Why was the glorious revolution bloodless
What were the causes and effects of the "Glorious Revolution" in England?
The “Glorious Revolution” preceded the “Restoration” period in England from 1660 to 1689.
Ambitions not realized
When King Charles / Karl II. (* 1630 / ° 1685) died in February 1885, stepped - for lack of his own legitimate Offspring - his Catholic brother James / Jacob II (* 1633 / ° 1701) succeeded him.
At the beginning of his rule it was accepted, but the attitude towards him was increasingly changing in broad circles of society.
Efforts to consolidate his absolutist style of rule met with well-founded skepticism. In addition, there was the justified suspicion that the monarch was striving to reintroduce Catholicism in his sphere of influence - back to the start, so to speak.
"Glorious Revolution" and the fall
Finally, in 1688/89 the so-called (bloodless) “Glorious Revolution” led to the overthrow of the last male Catholic English king from the House of Stuart.
William, Mary, Bill of Rights, and the Act of Settlement
While James II then ran away, the opposition - consisting of the nobility, army and civil society - raised William / Wilhelm III, who was born in The Hague / Netherlands. von Orange-Nassau (* 1650 / ° 1702) to the king and his wife, who - in contrast to her father James II - remained Protestant daughter Mary / Maria II. Stuart (* 1662 / ° 1694) - to the queen from England, Scotland and Ireland.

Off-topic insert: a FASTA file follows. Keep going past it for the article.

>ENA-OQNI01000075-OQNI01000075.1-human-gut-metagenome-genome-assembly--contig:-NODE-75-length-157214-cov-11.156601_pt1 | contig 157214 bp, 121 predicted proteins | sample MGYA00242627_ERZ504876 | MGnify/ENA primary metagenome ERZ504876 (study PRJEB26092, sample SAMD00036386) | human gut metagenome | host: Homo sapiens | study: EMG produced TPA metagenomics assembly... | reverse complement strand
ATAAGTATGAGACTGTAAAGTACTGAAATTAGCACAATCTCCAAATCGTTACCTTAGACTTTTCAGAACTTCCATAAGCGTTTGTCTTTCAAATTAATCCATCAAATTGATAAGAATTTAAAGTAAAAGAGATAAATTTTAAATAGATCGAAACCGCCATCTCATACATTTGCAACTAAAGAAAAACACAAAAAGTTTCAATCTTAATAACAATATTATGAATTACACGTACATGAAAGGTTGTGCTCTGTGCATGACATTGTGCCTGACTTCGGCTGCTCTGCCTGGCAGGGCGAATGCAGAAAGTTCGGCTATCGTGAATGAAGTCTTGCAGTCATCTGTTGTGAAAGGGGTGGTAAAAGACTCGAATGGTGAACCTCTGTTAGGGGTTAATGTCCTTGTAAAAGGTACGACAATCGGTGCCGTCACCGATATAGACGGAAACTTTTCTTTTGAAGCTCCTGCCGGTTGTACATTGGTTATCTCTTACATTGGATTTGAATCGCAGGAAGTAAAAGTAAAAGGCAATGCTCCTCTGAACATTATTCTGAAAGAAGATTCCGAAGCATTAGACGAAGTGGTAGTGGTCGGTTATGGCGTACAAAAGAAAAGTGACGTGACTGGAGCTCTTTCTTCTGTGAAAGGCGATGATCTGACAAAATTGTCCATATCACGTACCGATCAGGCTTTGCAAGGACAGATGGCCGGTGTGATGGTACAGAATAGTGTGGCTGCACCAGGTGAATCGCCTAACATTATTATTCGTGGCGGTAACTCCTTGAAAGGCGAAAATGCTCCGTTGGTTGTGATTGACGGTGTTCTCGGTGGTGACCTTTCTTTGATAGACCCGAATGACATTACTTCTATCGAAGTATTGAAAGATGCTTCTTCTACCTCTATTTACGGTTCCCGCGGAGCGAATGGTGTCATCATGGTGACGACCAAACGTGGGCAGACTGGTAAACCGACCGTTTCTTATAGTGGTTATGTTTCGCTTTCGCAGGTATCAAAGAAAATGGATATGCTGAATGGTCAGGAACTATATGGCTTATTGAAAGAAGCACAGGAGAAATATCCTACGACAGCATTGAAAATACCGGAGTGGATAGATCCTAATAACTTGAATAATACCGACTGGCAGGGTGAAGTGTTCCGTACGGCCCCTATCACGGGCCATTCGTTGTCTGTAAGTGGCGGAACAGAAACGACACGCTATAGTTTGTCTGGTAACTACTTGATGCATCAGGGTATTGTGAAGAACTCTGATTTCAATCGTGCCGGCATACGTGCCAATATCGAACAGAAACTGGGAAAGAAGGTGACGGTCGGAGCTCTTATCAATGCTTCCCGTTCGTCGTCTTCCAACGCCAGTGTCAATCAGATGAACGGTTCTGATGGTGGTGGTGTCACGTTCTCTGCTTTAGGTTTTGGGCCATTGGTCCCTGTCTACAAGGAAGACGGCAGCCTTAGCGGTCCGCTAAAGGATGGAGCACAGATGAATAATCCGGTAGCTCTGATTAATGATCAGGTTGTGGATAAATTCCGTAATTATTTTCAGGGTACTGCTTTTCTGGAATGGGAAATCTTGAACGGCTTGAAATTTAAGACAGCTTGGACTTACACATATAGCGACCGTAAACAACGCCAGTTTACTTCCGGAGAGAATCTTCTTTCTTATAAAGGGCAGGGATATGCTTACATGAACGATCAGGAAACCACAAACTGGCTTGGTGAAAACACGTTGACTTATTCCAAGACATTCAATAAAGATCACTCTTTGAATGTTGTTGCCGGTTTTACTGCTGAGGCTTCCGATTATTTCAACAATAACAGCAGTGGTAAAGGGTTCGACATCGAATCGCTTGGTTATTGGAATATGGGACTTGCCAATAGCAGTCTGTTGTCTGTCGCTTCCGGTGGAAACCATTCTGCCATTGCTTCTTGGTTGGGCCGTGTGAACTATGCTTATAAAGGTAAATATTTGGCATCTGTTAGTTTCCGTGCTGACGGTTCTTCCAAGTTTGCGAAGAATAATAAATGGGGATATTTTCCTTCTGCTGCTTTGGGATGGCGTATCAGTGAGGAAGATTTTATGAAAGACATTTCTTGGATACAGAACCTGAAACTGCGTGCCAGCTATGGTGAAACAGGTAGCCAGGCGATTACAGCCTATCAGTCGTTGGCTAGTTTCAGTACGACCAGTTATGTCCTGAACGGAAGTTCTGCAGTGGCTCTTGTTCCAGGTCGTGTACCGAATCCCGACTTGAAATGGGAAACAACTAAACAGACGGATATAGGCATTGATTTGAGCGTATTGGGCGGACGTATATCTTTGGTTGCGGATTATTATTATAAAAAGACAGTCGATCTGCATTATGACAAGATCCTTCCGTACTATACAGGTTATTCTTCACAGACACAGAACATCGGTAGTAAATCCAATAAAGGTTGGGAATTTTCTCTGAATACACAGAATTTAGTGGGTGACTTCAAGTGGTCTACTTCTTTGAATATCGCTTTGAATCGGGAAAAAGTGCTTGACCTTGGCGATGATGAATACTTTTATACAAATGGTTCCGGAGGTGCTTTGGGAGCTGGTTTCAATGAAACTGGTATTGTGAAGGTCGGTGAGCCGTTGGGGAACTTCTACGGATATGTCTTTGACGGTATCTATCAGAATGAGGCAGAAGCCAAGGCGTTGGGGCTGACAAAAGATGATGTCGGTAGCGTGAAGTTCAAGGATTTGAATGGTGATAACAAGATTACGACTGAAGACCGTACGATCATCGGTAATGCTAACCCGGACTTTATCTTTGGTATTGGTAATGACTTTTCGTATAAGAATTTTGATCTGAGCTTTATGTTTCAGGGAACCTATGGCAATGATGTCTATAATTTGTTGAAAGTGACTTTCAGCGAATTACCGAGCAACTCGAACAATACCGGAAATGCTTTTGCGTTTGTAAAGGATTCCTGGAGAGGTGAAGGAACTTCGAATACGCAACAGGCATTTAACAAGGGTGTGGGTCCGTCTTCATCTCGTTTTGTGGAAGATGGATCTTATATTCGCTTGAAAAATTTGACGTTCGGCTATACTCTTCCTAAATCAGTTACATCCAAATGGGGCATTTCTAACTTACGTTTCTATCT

However, not without having previously committed to the (English) "Bill of Rights" (-> basis of today's "Parliamentary Monarchy").
Which of course both did.
At the same time, the Protestant succession to the throne / succession was secured with Wilhelm and Maria, which was confirmed in 1701 with the “Act of Settlement” (-> “Exclusion of Catholics from the line of succession).
James / Jacob II had, as I said, fled England and went - still a recognized king there -
- fought, in association with French troops, the Irish Protestants,
- but was in 1690 in the battle of the River Boyne by Wilhelm III. beaten by Orange.
James settled in France, where he died in Saint-Germain-en-Laye (-> north of Paris) in 1701 - presumably of a stroke.
Six years later, in 1707, England and Scotland were united to form Great Britain ...
Author: Manfred Zorn
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